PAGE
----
One of our suppliers passed on this article (picture below) that was published in Latitude 38 magazine.
I found it interesting and wanted to post it here for others to read.
As a marine surveyor I often go to a meticulously cared for vessel to perform a survey and find the ends of the shore power cord to be badly worn and in need of replacement. It amazes me how something that gets handled every time the vessel leaves the dock can be left to deteriorate to the point where it causes so much resistance that it causes a melt down or in the extreme case in the article, almost kills someone.
If your plug is worn it would serve you well to replace it. I have seen insurance claims denied for fire damage caused by faulty receptacle plugs, it is often considered a maintenance issue and as such is not covered.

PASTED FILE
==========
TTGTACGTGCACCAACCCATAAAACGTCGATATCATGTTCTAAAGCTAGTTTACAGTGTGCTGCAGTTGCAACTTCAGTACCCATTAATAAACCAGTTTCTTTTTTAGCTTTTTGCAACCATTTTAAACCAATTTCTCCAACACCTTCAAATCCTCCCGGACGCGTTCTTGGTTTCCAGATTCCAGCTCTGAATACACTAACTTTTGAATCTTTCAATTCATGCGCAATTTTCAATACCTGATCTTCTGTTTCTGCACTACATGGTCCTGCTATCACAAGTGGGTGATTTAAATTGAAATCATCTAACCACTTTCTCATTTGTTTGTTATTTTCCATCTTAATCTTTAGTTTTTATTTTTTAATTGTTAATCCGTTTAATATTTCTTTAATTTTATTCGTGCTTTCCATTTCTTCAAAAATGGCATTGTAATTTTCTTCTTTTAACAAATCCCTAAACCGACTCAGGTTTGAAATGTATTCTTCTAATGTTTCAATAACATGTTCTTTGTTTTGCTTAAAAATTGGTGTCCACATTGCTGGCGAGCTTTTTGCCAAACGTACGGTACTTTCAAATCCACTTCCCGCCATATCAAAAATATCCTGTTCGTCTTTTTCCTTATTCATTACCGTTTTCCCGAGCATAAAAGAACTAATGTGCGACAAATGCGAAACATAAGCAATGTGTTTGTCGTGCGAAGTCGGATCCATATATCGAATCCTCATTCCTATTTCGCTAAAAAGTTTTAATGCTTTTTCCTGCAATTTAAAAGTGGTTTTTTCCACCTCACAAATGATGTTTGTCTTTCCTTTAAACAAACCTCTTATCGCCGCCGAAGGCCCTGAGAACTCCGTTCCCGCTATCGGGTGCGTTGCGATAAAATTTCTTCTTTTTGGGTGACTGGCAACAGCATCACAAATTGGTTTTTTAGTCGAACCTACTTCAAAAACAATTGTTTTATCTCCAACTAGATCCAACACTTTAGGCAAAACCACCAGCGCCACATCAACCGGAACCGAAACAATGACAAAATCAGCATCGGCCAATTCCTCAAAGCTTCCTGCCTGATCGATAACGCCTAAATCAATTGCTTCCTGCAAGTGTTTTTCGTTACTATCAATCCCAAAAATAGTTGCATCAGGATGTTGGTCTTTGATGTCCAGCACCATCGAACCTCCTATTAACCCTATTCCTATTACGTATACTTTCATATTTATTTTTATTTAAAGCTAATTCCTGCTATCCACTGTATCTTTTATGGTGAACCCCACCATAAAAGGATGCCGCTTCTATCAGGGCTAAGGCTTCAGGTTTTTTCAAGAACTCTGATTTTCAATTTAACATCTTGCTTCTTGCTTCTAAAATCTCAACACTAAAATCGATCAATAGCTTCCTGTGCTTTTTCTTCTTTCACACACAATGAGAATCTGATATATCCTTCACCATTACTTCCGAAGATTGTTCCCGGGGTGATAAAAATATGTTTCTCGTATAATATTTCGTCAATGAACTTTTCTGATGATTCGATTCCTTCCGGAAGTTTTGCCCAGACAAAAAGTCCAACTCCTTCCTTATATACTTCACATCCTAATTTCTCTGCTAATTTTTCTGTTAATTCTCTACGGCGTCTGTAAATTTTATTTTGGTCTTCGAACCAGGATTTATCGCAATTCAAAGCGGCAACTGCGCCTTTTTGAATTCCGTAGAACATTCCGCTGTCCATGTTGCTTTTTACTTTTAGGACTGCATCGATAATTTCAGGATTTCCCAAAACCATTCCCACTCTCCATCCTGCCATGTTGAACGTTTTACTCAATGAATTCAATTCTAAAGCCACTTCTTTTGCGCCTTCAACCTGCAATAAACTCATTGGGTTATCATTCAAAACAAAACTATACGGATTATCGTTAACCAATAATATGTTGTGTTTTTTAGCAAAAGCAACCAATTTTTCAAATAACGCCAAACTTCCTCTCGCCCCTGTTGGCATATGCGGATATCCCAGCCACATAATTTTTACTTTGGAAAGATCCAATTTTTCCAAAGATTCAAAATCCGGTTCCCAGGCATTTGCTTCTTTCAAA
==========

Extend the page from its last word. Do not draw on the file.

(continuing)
When unplugging the shore power cord from the vessel turn off the main circuit breaker on the vessels electrical panel before unplugging the vessel. Ideally this should be done on the dockside panel but they are often locked or otherwise inaccessible. When the plug is disconnected while energized it creates little arcs that cause minute pitting on the connectors. The pits fill with carbon deposits that are created when it arcs, the carbon creates resistance that leads to more arcing, more pitting, more carbon, etc. Before to long you have created significant resistance in the connection and are well on the way to a melt down.